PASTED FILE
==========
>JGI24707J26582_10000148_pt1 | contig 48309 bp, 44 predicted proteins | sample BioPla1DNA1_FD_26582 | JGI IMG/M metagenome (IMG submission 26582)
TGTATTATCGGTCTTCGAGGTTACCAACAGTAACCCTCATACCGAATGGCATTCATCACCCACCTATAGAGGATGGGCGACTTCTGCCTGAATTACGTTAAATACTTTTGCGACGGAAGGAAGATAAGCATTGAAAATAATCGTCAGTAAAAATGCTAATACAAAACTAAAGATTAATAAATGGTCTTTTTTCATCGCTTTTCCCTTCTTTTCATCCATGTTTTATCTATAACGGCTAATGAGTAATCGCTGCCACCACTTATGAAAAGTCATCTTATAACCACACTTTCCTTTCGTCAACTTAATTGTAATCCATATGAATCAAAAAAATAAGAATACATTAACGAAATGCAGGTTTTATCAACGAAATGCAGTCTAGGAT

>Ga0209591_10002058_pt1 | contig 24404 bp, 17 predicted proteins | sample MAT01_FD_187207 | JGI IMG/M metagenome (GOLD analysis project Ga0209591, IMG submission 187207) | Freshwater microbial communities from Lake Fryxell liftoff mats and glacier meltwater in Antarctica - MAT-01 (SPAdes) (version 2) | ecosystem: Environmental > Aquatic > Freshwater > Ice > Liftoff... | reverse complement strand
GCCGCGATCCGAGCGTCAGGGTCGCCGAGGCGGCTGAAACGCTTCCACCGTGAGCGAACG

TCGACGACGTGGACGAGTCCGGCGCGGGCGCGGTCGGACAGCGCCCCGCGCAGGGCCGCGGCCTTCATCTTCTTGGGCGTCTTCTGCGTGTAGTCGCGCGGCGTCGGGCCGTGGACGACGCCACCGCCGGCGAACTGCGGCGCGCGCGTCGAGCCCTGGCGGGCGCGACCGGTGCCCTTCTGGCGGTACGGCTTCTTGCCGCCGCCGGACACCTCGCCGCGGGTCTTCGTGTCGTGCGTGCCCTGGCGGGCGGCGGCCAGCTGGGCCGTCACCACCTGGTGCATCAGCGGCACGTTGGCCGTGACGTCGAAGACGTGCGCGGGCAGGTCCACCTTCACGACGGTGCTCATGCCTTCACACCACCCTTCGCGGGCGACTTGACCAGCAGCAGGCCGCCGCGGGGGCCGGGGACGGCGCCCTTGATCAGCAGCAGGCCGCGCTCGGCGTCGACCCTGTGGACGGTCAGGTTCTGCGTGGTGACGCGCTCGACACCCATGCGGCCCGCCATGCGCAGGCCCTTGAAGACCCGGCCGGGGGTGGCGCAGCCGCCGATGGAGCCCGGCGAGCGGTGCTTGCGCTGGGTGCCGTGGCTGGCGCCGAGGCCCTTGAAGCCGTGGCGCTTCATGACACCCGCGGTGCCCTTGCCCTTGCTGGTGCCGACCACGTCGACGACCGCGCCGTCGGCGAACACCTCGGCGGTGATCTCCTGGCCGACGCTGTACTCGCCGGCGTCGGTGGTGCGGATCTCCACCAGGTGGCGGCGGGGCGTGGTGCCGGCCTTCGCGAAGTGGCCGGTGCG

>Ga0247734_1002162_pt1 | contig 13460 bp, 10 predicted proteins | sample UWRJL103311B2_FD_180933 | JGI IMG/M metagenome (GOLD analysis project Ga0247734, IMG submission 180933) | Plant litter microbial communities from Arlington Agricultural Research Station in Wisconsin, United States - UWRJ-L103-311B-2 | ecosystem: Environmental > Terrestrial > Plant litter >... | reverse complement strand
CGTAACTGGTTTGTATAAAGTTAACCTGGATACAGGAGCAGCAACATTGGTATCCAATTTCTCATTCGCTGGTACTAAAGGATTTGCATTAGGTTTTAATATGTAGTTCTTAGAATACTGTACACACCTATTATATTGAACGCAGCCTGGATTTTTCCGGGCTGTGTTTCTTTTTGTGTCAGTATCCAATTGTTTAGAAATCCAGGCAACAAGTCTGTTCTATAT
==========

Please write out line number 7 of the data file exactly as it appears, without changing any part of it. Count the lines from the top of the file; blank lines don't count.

CGTAACTGGTTTGTATAAAGTTAACCTGGATACAGGAGCAGCAACATTGGTATCCAATTTCTCATTCGCTGGTACTAAAGGATTTGCATTAGGTTTTAATATGTAGTTCTTAGAATACTGTACACACCTATTATATTGAACGCAGCCTGGATTTTTCCGGGCTGTGTTTCTTTTTGTGTCAGTATCCAATTGTTTAGAAATCCAGGCAACAAGTCTGTTCTATAT